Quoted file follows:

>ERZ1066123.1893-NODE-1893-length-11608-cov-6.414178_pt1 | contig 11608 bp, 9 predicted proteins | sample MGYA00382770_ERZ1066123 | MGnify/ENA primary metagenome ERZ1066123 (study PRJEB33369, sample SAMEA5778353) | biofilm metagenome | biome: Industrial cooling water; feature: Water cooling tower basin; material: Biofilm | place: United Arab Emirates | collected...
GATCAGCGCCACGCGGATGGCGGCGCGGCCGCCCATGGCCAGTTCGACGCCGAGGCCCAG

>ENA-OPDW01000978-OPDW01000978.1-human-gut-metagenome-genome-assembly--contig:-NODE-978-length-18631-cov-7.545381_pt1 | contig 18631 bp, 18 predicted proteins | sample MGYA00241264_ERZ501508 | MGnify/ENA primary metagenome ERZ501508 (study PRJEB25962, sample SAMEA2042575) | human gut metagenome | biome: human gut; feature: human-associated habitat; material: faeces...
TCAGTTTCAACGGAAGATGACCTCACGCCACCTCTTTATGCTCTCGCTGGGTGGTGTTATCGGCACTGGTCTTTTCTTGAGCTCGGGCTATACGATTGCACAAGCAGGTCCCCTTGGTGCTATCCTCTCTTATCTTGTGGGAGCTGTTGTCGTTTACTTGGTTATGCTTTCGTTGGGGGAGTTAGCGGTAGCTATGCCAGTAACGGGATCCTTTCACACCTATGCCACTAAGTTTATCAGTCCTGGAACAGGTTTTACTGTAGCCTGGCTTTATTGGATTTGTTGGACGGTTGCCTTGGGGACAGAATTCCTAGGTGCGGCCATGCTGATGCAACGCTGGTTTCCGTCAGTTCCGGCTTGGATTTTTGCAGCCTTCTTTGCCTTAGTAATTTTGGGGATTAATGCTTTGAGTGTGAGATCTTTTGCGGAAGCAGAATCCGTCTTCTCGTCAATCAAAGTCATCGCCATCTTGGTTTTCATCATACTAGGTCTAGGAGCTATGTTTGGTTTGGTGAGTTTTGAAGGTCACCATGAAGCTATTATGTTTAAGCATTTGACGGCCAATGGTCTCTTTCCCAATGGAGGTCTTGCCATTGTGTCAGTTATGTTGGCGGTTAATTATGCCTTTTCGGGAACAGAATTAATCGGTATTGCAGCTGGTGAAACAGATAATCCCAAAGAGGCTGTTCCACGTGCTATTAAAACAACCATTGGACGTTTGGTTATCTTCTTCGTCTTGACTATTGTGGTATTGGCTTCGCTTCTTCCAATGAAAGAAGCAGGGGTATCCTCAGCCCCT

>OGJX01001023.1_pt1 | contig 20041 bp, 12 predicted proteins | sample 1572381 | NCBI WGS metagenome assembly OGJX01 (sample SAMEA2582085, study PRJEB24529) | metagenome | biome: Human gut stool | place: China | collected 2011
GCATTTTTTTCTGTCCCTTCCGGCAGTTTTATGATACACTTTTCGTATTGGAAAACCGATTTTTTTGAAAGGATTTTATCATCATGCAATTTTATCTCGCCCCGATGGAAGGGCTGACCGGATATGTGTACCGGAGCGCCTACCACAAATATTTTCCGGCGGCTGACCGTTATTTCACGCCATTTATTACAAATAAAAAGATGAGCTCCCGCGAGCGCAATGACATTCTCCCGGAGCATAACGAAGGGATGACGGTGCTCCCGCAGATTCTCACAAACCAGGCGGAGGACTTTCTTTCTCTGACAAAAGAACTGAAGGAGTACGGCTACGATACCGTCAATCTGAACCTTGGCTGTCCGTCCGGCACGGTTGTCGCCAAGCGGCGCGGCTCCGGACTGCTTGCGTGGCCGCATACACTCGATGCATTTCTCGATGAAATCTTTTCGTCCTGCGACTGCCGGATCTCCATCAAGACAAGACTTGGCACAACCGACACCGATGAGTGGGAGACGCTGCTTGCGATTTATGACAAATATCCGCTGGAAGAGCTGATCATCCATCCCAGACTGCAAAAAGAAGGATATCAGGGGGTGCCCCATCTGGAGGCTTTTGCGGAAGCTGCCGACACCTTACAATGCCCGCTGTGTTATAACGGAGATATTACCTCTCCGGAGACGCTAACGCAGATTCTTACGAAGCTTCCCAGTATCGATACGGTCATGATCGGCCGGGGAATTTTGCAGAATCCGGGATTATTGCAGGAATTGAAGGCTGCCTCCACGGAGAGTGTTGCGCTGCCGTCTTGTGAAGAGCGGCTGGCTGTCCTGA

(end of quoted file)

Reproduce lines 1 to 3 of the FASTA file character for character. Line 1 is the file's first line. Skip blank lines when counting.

>ERZ1066123.1893-NODE-1893-length-11608-cov-6.414178_pt1 | contig 11608 bp, 9 predicted proteins | sample MGYA00382770_ERZ1066123 | MGnify/ENA primary metagenome ERZ1066123 (study PRJEB33369, sample SAMEA5778353) | biofilm metagenome | biome: Industrial cooling water; feature: Water cooling tower basin; material: Biofilm | place: United Arab Emirates | collected...
GATCAGCGCCACGCGGATGGCGGCGCGGCCGCCCATGGCCAGTTCGACGCCGAGGCCCAG

>ENA-OPDW01000978-OPDW01000978.1-human-gut-metagenome-genome-assembly--contig:-NODE-978-length-18631-cov-7.545381_pt1 | contig 18631 bp, 18 predicted proteins | sample MGYA00241264_ERZ501508 | MGnify/ENA primary metagenome ERZ501508 (study PRJEB25962, sample SAMEA2042575) | human gut metagenome | biome: human gut; feature: human-associated habitat; material: faeces...